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The new face of activism

9/4/2015, 5:23 a.m.
“This aint yo mama’s civil rights movement.” Those were the words emblazoned on activist Rahiel Tesfamariam’s T-shirt as she was ...
Brooke Obie

Brooke Obie

“This aint yo mama’s civil rights movement.”

Those were the words emblazoned on activist Rahiel Tesfamariam’s T-shirt as she was arrested in Ferguson, Mo., during protests marking the one-year anniversary of the police killing of unarmed black teenager Michael Brown.

In the three years since neighborhood watch vigilante George Zimmerman killed 17-year-old Trayvon Martin in Florida, young people across the country have taken to the streets demanding justice for black men, women and children killed by police with impunity in what has become the “Black Lives Matter” movement.

At the forefront of this movement, standing shoulder to shoulder, are radical activists — including the two lesbians and the Nigerian-American woman who founded Black Lives Matter.

Shunning the “respectability” and perfection of victims and leaders of the past, this generation’s protest leaders and participants are loud, angry, rude and intentionally inconvenient.

The activists have shut down highways and interrupted everything from political rallies to brunches to demand that the humanity of black people be recognized and respected.

But at least one tie remains between the movement of the past that Dr. Martin Luther King Jr. led and the movement of today — many protesters and leaders are Christians.

A far cry from the right wing Coalition of African American Pastors that vowed civil disobedience in response to the Supreme Court’s decision to uphold the constitutionality of marriage equality in June, many participants in Black Lives Matter are informed by an understanding of Christ table-turning, women-empowering, government-overthrowing, freedom-loving, social justice radicals.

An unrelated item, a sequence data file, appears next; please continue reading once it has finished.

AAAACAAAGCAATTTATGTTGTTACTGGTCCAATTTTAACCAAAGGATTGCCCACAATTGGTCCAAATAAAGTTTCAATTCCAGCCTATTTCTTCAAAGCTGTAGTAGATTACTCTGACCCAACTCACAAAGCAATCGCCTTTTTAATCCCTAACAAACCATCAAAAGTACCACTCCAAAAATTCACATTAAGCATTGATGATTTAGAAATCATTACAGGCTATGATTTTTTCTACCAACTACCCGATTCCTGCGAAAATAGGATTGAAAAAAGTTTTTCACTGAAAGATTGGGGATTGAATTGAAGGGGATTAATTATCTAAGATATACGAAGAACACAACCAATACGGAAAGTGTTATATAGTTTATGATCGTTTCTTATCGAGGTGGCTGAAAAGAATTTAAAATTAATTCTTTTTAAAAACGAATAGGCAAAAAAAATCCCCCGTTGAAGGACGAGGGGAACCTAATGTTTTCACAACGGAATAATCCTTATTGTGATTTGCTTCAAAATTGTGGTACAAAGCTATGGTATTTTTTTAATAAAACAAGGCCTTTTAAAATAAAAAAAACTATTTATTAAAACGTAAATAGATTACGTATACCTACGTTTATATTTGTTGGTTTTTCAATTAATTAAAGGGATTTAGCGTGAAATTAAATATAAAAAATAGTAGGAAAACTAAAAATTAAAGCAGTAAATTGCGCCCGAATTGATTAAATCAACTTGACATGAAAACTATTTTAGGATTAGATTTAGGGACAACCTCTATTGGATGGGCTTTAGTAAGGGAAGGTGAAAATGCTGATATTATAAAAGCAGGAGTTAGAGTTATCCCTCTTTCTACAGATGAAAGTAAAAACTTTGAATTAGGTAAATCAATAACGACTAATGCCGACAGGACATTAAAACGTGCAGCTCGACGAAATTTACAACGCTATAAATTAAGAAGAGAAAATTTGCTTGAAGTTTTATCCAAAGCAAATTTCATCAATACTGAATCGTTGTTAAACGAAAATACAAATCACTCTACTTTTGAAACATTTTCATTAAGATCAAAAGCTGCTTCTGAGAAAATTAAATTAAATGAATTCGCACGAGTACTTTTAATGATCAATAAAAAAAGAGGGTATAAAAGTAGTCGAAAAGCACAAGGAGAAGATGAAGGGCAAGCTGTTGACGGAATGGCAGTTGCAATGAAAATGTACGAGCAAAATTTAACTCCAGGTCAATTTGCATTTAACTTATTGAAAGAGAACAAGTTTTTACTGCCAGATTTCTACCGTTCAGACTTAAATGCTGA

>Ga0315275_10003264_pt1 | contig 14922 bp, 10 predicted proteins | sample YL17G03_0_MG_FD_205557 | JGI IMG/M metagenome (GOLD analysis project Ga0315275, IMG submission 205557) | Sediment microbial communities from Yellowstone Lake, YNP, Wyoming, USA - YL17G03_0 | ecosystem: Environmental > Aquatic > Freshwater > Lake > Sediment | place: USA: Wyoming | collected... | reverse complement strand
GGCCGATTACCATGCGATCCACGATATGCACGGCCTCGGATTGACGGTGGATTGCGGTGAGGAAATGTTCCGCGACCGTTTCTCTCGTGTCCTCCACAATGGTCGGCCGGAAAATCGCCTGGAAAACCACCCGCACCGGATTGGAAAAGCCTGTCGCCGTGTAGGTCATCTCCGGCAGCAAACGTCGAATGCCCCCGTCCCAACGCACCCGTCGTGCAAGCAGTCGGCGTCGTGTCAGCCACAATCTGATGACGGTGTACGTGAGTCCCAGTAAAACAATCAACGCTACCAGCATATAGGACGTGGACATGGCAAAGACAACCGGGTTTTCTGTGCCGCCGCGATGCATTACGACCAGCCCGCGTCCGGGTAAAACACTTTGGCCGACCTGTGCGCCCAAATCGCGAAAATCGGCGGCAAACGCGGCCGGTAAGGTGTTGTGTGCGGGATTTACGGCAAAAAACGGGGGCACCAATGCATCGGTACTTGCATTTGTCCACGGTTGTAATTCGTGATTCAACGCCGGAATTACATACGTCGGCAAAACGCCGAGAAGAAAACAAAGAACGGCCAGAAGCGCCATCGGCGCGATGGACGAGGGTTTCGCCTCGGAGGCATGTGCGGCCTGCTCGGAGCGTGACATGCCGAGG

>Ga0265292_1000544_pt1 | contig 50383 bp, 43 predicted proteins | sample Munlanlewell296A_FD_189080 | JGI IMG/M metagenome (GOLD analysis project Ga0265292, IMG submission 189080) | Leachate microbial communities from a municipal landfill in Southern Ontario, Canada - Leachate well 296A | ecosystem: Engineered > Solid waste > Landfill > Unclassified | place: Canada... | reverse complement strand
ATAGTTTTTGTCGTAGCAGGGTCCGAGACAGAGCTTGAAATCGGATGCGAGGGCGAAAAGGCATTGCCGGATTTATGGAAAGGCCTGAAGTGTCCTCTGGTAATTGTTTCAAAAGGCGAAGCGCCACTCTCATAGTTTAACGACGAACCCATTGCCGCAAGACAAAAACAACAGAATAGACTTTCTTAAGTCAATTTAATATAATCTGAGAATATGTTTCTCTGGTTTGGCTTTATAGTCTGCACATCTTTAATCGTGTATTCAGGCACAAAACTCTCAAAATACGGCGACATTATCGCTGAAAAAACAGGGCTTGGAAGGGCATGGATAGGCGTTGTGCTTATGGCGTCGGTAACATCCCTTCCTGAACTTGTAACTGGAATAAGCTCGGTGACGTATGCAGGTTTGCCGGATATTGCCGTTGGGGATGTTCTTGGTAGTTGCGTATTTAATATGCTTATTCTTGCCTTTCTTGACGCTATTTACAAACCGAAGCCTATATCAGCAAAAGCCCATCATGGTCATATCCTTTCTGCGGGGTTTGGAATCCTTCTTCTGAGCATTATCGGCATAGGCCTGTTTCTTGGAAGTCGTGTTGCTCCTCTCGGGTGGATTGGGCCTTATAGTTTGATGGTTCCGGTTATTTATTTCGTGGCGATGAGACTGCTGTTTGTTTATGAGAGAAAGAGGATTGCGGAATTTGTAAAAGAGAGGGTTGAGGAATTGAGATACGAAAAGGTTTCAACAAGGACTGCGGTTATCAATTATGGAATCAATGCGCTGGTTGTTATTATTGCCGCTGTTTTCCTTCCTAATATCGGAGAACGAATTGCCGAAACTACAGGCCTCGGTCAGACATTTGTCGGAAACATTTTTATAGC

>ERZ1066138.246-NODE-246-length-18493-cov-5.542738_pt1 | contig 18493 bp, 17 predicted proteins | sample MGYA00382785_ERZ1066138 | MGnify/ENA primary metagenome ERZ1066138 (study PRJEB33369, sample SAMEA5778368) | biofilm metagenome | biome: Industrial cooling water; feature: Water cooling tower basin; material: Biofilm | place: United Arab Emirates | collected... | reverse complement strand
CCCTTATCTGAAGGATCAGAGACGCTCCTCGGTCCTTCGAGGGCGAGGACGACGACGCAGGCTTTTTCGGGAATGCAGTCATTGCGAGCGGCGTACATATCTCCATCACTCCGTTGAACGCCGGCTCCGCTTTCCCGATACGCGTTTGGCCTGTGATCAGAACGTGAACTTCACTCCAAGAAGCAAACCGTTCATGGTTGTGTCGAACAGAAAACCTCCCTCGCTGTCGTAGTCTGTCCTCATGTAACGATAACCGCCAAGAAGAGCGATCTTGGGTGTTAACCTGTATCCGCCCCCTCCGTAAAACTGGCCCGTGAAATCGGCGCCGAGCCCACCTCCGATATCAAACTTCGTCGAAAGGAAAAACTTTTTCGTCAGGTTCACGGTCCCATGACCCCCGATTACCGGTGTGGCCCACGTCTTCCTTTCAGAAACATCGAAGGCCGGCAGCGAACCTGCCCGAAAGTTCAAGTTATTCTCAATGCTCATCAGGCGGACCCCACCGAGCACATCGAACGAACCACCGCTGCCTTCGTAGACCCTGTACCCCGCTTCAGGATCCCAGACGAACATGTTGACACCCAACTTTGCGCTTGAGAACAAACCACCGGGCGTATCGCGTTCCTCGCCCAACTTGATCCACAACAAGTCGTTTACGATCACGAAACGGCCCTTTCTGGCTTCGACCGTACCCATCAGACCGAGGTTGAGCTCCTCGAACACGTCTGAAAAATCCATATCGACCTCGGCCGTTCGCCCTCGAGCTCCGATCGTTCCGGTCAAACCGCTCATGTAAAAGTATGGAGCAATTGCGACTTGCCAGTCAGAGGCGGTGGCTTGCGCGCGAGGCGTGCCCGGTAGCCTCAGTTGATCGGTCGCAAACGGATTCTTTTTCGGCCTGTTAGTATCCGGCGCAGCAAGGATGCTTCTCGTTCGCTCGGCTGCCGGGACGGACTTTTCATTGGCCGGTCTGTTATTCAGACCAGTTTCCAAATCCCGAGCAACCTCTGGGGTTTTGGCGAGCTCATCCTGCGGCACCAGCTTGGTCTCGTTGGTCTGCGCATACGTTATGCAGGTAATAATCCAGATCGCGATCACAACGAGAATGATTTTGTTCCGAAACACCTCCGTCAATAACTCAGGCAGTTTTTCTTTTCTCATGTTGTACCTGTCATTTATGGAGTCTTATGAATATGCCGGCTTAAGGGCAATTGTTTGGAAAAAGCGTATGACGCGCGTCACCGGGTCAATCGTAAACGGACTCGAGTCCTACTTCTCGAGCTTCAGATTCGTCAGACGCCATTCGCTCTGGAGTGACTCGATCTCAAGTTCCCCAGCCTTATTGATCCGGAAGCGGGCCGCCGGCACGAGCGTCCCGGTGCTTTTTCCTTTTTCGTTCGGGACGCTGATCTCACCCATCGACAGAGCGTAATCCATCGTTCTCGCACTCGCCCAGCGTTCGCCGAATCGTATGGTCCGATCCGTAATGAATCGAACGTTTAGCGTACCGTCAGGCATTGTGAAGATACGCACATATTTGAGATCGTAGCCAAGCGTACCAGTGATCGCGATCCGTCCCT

The Rev. Osagyefo Sekou, who was one of the protesters arrested in Ferguson, explained that he is following Jesus by taking part.

“God chose to become flesh in the body of an unwed, unimportant teenage mother in an unimportant part of the world,” he said. “Then, after living a life dedicated to serving the least of these, He was killed by the State. That’s how I understand Jesus.”

So much for Christians as docile, forgiving and long-suffering in the face of oppression.

Activist Marissa Johnson is typical of the new breed. The evangelical Christian made national news when she led her Seattle chapter of Black Lives Matter in a protest during a rally for popular democratic presidential candidate Bernie Sanders, taking the microphone from him and demanding he release a plan to reform policing.

Ms. Johnson, who was attacked by Sanders supporters with bottles and boos at the rally, said later that her radical activism is informed by Matthew 10:5-42, a passage where Christ speaks with aggressive urgency to his 12 disciples, instructing them to care for, heal, protect and lay down their lives for others.

The upshot: Her actions led to discussions of racism in Democratic and progressive circles, and Sen. Sanders has since released a comprehensive criminal justice reform plan, has hired a black press secretary and has reached out to the organization.

Meanwhile, Democratic front-runner Hillary Clinton has done the same —clear evidence that radical activism can demand and gain the attention of policymakers.

The message these activists are spreading is that it is wrong to become so fixated on religion that you lose the spirit of God, that it is wrong to build churches that do not focus on liberation.

As Rev. Sekou put it, anyone who identifies as a Christian needs to be ready “to pick up your cross to defend young, poor black single mothers and their children when there is state violence against them. Anything less is heresy.”

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